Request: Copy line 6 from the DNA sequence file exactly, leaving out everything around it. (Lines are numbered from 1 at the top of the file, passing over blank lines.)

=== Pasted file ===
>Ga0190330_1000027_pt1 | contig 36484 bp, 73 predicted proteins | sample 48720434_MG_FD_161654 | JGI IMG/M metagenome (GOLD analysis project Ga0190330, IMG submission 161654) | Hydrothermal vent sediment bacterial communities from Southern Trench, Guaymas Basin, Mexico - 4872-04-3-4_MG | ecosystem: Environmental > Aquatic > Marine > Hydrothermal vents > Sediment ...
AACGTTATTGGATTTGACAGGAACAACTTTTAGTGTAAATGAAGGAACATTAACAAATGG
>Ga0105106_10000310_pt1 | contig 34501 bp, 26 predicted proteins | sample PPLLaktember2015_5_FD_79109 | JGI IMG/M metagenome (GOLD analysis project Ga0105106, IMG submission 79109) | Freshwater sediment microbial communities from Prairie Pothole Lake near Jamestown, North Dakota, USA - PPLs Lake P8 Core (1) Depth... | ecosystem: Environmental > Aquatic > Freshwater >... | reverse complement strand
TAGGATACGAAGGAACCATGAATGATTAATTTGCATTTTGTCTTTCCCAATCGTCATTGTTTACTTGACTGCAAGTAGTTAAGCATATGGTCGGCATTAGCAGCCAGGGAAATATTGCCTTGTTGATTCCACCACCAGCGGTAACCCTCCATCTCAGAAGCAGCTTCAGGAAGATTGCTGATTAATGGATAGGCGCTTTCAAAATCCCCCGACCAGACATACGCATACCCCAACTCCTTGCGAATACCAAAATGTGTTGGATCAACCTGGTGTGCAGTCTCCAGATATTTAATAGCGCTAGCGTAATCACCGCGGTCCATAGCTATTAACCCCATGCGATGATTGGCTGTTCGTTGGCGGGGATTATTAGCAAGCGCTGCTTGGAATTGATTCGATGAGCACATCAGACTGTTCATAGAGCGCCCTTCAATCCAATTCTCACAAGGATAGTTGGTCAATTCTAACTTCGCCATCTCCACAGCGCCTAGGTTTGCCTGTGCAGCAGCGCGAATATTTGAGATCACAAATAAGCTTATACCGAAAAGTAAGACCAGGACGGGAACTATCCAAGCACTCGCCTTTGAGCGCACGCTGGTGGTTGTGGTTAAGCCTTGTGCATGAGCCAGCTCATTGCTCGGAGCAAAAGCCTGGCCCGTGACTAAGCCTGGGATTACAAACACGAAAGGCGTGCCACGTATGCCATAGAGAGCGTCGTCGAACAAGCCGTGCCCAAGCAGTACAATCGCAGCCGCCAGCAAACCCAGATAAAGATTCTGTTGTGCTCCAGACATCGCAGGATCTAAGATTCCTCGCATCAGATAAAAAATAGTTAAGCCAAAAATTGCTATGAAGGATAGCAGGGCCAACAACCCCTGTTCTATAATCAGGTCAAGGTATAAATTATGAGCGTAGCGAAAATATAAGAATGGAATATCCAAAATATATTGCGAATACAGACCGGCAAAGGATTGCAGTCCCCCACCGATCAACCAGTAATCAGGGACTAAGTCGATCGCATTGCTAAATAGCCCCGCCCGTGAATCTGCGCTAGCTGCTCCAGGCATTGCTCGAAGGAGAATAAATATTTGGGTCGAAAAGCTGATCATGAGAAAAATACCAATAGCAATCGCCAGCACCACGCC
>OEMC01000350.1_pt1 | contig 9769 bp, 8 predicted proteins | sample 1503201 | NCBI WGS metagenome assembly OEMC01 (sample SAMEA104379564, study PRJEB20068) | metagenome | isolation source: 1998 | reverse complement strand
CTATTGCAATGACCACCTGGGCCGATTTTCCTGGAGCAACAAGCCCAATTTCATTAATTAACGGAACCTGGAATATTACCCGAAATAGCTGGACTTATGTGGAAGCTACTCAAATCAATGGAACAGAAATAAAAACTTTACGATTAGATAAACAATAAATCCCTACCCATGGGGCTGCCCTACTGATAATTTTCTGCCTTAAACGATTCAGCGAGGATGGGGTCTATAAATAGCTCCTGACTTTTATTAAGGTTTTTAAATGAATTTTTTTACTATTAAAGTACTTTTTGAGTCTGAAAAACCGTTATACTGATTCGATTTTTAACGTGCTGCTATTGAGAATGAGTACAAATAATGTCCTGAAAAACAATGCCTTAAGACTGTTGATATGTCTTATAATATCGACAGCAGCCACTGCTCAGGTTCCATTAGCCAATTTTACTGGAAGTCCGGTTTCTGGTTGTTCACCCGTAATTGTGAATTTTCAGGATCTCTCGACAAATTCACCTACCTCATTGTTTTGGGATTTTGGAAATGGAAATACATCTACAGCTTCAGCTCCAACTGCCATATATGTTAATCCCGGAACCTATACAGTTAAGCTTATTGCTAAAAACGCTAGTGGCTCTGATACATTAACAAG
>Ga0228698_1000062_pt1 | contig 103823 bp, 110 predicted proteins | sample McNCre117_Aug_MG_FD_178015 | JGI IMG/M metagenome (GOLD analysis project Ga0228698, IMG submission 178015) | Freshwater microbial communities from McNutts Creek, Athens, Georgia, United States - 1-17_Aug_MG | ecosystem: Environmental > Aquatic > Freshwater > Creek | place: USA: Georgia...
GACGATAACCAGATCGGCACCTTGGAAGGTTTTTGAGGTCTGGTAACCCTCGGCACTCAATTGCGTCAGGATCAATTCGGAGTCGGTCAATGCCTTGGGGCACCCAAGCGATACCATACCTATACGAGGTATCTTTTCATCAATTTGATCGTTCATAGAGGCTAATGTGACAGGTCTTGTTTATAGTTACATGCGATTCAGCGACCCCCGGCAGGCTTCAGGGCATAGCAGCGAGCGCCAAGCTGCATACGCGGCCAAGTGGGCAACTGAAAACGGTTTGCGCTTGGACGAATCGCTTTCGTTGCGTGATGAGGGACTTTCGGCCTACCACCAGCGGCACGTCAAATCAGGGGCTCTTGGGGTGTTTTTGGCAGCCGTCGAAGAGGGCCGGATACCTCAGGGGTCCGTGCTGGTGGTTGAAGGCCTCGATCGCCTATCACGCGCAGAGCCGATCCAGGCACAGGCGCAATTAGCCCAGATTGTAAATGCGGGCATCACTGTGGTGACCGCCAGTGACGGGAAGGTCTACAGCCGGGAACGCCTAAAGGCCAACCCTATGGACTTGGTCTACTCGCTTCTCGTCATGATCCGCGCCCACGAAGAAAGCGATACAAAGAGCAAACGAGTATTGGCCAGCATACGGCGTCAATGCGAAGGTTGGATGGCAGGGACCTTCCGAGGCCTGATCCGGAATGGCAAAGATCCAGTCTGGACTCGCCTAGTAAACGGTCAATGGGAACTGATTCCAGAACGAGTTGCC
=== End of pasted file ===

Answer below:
CTATTGCAATGACCACCTGGGCCGATTTTCCTGGAGCAACAAGCCCAATTTCATTAATTAACGGAACCTGGAATATTACCCGAAATAGCTGGACTTATGTGGAAGCTACTCAAATCAATGGAACAGAAATAAAAACTTTACGATTAGATAAACAATAAATCCCTACCCATGGGGCTGCCCTACTGATAATTTTCTGCCTTAAACGATTCAGCGAGGATGGGGTCTATAAATAGCTCCTGACTTTTATTAAGGTTTTTAAATGAATTTTTTTACTATTAAAGTACTTTTTGAGTCTGAAAAACCGTTATACTGATTCGATTTTTAACGTGCTGCTATTGAGAATGAGTACAAATAATGTCCTGAAAAACAATGCCTTAAGACTGTTGATATGTCTTATAATATCGACAGCAGCCACTGCTCAGGTTCCATTAGCCAATTTTACTGGAAGTCCGGTTTCTGGTTGTTCACCCGTAATTGTGAATTTTCAGGATCTCTCGACAAATTCACCTACCTCATTGTTTTGGGATTTTGGAAATGGAAATACATCTACAGCTTCAGCTCCAACTGCCATATATGTTAATCCCGGAACCTATACAGTTAAGCTTATTGCTAAAAACGCTAGTGGCTCTGATACATTAACAAG